“It was twenty years ago today, Sergeant Pepper taught the band to play, “
It was twenty-four years ago today, that I woke up in an old spice factory that had been converted to loft space in the Navy Yard section of Brooklyn. I was working as a computer programmer for a large life insurance company. One of my roommates was a food service manager at CBS. He had to get in early to feed everyone who wanted breakfast at the broadcast center.
(Originally published in Greater Democracy)
The talk today is about how Oregon DNC member Mary Botkin has been unseated by Jenny Greenleaf! Blue Oregon has particularly good coverage of this, and Political State Report and DailyKOS are also talking about this.
Blue Oregon also notes that Sal Peralta decided not to run against Wayne Kinney. I am disappointed that Sal didn’t run. I love democracy and I love to see it take place when it comes to electing the leadership of the party. I am very excited to see the democratic fervor sweep parts of the party as we decide who the next DNC Chair will be.
Last week, Kim and I took Fiona to our pediatrician. While we were there we noted signs put up by Connecticut Doctor’s for Good Medicine. The sign was urging patients to support nine different candidates. We have spent a bit of time researching the PAC as well as the issues and would like to share the following observations.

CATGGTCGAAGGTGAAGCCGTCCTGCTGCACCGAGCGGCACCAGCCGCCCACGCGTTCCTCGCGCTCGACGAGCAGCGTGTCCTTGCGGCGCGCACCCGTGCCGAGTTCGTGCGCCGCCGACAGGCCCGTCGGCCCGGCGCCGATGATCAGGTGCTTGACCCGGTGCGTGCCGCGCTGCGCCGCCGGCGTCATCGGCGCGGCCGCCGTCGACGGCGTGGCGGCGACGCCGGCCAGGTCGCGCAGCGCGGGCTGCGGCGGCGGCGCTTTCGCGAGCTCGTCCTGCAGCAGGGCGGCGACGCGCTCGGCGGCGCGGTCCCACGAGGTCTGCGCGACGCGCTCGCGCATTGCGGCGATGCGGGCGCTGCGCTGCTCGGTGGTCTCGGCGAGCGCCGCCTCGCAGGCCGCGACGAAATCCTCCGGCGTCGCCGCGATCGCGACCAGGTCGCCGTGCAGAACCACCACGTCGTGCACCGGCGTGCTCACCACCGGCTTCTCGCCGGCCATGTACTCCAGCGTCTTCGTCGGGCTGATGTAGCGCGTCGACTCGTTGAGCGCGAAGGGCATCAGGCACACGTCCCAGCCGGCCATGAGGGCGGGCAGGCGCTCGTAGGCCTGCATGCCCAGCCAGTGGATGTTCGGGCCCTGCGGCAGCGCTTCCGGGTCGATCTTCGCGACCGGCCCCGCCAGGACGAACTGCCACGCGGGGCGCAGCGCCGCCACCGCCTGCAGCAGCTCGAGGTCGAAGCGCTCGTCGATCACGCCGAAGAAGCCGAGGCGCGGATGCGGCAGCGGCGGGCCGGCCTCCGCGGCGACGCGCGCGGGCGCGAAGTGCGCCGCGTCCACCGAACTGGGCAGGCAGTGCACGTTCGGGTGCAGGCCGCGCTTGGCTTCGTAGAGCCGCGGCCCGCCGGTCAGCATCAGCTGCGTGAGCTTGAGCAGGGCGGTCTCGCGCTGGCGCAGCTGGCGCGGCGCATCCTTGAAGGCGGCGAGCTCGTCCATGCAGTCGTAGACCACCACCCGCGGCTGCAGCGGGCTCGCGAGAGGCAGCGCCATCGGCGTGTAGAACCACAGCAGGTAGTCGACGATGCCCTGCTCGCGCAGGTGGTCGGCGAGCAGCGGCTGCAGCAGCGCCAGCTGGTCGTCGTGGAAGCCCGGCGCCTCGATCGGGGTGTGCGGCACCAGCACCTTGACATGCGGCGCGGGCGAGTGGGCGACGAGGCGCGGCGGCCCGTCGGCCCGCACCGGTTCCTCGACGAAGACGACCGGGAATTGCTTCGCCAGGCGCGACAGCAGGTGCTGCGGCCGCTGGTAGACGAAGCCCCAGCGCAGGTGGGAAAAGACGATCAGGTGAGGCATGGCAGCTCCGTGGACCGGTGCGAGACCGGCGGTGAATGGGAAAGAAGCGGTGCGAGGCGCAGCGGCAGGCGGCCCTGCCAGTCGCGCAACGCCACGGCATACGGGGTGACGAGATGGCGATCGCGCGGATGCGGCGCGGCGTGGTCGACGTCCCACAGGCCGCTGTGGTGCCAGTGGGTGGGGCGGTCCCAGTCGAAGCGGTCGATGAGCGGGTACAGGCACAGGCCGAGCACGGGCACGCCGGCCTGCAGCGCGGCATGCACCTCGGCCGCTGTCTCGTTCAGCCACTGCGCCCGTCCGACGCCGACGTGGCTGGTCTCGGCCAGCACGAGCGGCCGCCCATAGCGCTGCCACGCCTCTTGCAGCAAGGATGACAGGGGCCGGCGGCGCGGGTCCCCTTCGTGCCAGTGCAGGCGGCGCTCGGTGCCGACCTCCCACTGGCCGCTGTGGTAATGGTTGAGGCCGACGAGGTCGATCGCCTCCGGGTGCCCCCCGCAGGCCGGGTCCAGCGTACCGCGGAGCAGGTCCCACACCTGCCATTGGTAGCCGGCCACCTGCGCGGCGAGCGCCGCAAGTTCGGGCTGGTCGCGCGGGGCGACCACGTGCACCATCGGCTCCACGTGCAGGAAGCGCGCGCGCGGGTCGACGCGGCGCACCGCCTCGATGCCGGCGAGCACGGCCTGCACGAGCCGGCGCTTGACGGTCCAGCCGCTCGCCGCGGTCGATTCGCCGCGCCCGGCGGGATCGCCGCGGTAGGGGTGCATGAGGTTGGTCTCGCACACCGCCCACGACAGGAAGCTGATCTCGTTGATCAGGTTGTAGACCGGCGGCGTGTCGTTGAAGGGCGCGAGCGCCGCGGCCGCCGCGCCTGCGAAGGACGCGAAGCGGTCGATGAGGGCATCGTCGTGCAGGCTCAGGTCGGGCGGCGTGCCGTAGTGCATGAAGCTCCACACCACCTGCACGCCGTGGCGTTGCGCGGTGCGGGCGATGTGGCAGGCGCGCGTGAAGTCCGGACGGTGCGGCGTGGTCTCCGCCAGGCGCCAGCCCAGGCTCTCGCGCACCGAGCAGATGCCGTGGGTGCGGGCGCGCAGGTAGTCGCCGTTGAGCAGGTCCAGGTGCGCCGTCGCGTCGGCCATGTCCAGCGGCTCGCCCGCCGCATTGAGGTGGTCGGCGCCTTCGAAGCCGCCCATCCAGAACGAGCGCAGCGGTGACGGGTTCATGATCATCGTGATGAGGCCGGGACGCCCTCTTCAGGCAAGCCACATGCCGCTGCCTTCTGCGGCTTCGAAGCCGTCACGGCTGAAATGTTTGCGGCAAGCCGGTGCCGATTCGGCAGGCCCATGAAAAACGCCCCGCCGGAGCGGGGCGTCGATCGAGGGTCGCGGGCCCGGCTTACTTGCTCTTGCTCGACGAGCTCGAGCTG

About the PAC
Actually, Connecticut Doctor’s for Good Medicine is registered with the state as two separate two person PACs. Connecticut Doctor’s for Good Medicine (Norwalk Chapter), Claudia Gruss, MD, Treas.,P.O. Box 270, Georgetown, CT 06829 and Connecticut Doctor’s for Good Medicine (Stamford Chapter) Charles Littlejohn, MD, Treas., 70 Mill River Street, Stamford, CT 06902.
Herding free-range cats: An exploration into the organizational dynamics of an open software project
On a mid-September weekend in 2004, about two dozen people sat around a table on the fifth floor of an ecologically friendly building in San Francisco. Almost everyone there was under twenty-five, almost everyone there was male, almost everyone there had a laptop fired up and connected to the internet over WiFi, and everyone there was interested in finding ways to better use technology to bring about social change.
It was the first CivicSpace Summit. A year and a half earlier, a couple college kids who had become excited about electoral politics through Howard Dean’s presidential campaign had started talking together. They wanted to build the ultimate open source campaign tool. It would use some sort of content management, syndication of articles, maybe some sort of buddy list, etc. All the sites would be connected together.
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This site contains a collection of thoughts and other writings. Recent posts will show up on the front page, and other posts can be found through links on the left.